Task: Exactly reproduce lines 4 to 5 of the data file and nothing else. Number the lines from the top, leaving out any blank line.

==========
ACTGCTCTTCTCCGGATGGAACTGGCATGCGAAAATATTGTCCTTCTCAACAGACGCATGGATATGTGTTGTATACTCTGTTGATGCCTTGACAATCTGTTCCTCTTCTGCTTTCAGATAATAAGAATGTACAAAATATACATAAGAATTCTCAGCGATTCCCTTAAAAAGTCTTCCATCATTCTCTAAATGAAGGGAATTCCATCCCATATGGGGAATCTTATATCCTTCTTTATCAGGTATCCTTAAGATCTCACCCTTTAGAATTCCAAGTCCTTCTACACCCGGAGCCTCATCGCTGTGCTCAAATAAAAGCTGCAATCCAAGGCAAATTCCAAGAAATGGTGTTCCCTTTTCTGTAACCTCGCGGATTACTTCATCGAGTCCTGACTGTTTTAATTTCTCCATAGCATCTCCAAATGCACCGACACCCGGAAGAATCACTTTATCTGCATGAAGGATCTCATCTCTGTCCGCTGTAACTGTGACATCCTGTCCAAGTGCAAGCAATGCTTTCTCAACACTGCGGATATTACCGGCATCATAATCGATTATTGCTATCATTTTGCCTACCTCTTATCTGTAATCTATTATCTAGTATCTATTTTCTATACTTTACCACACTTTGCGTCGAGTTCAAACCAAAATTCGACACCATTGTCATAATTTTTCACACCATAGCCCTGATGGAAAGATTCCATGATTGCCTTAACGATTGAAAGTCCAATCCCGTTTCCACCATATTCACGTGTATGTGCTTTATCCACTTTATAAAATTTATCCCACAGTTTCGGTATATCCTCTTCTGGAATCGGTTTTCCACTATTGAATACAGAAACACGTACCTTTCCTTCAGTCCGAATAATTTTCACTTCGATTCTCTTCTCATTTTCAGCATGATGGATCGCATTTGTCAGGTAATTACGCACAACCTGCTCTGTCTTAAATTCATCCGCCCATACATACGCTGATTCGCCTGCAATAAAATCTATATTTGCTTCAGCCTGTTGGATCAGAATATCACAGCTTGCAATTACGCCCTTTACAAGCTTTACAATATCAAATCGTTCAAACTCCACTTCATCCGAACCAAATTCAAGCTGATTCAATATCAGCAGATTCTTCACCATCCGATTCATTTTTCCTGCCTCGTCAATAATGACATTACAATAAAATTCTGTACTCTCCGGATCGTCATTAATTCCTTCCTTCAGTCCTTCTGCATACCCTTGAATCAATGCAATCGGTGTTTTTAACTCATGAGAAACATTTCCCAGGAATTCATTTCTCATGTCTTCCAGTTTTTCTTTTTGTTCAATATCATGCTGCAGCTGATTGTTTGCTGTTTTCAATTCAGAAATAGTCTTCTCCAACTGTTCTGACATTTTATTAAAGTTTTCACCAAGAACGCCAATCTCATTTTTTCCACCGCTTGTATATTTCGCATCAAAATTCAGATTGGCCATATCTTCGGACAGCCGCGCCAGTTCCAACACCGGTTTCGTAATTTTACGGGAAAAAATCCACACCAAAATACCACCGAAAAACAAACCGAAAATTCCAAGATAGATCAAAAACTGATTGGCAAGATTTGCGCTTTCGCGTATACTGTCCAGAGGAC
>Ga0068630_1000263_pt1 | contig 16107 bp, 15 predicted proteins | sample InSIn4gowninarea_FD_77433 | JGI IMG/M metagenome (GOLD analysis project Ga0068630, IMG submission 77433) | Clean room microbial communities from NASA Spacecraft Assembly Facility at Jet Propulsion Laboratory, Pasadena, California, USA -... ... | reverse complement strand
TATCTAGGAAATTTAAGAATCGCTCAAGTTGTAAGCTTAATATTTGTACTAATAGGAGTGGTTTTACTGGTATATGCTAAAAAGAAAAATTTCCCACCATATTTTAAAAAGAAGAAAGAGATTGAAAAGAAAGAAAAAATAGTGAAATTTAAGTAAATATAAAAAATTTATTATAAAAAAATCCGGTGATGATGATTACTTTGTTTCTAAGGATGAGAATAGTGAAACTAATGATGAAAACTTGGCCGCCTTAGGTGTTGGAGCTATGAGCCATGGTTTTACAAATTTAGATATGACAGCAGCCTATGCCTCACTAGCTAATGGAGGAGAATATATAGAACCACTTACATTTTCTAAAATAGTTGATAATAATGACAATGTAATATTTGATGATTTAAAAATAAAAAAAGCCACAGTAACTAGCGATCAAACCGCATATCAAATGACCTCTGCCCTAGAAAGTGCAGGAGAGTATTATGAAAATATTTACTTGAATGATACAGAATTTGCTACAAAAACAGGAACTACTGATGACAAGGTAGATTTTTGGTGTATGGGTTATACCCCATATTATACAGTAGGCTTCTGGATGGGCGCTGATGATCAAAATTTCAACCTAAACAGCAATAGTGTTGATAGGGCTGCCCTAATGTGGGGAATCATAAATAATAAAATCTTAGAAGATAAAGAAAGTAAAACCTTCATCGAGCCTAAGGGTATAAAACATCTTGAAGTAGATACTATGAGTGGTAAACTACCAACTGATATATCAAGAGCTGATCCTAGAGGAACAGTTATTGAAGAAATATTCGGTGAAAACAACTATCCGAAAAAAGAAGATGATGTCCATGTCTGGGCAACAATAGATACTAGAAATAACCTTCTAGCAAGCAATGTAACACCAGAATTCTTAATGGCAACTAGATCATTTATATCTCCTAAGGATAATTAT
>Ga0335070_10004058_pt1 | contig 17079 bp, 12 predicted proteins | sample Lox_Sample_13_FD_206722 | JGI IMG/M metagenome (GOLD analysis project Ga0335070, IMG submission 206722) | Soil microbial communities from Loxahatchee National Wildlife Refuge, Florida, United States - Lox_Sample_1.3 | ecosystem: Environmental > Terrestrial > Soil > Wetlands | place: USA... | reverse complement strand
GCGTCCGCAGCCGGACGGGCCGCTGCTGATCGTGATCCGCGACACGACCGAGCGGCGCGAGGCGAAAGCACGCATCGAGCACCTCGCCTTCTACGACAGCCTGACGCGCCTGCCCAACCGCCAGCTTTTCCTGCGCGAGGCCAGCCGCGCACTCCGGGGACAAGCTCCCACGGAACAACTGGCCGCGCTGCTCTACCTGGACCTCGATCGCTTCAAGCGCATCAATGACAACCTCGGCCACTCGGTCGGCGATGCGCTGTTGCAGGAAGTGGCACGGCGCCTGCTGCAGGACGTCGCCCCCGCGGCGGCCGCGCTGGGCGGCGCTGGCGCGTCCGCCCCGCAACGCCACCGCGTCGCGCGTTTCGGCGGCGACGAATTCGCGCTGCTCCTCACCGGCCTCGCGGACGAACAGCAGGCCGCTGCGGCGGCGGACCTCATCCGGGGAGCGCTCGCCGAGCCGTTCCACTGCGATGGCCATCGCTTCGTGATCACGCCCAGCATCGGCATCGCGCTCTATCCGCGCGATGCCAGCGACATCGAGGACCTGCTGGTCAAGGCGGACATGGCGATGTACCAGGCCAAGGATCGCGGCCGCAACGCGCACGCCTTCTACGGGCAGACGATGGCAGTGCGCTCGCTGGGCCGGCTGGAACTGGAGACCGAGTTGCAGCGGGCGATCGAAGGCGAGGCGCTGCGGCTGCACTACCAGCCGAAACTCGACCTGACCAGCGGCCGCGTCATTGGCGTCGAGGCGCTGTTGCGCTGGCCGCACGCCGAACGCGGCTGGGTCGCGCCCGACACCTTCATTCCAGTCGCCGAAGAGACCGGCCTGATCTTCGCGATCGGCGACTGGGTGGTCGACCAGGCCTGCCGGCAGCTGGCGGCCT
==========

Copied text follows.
>Ga0335070_10004058_pt1 | contig 17079 bp, 12 predicted proteins | sample Lox_Sample_13_FD_206722 | JGI IMG/M metagenome (GOLD analysis project Ga0335070, IMG submission 206722) | Soil microbial communities from Loxahatchee National Wildlife Refuge, Florida, United States - Lox_Sample_1.3 | ecosystem: Environmental > Terrestrial > Soil > Wetlands | place: USA... | reverse complement strand
GCGTCCGCAGCCGGACGGGCCGCTGCTGATCGTGATCCGCGACACGACCGAGCGGCGCGAGGCGAAAGCACGCATCGAGCACCTCGCCTTCTACGACAGCCTGACGCGCCTGCCCAACCGCCAGCTTTTCCTGCGCGAGGCCAGCCGCGCACTCCGGGGACAAGCTCCCACGGAACAACTGGCCGCGCTGCTCTACCTGGACCTCGATCGCTTCAAGCGCATCAATGACAACCTCGGCCACTCGGTCGGCGATGCGCTGTTGCAGGAAGTGGCACGGCGCCTGCTGCAGGACGTCGCCCCCGCGGCGGCCGCGCTGGGCGGCGCTGGCGCGTCCGCCCCGCAACGCCACCGCGTCGCGCGTTTCGGCGGCGACGAATTCGCGCTGCTCCTCACCGGCCTCGCGGACGAACAGCAGGCCGCTGCGGCGGCGGACCTCATCCGGGGAGCGCTCGCCGAGCCGTTCCACTGCGATGGCCATCGCTTCGTGATCACGCCCAGCATCGGCATCGCGCTCTATCCGCGCGATGCCAGCGACATCGAGGACCTGCTGGTCAAGGCGGACATGGCGATGTACCAGGCCAAGGATCGCGGCCGCAACGCGCACGCCTTCTACGGGCAGACGATGGCAGTGCGCTCGCTGGGCCGGCTGGAACTGGAGACCGAGTTGCAGCGGGCGATCGAAGGCGAGGCGCTGCGGCTGCACTACCAGCCGAAACTCGACCTGACCAGCGGCCGCGTCATTGGCGTCGAGGCGCTGTTGCGCTGGCCGCACGCCGAACGCGGCTGGGTCGCGCCCGACACCTTCATTCCAGTCGCCGAAGAGACCGGCCTGATCTTCGCGATCGGCGACTGGGTGGTCGACCAGGCCTGCCGGCAGCTGGCGGCCT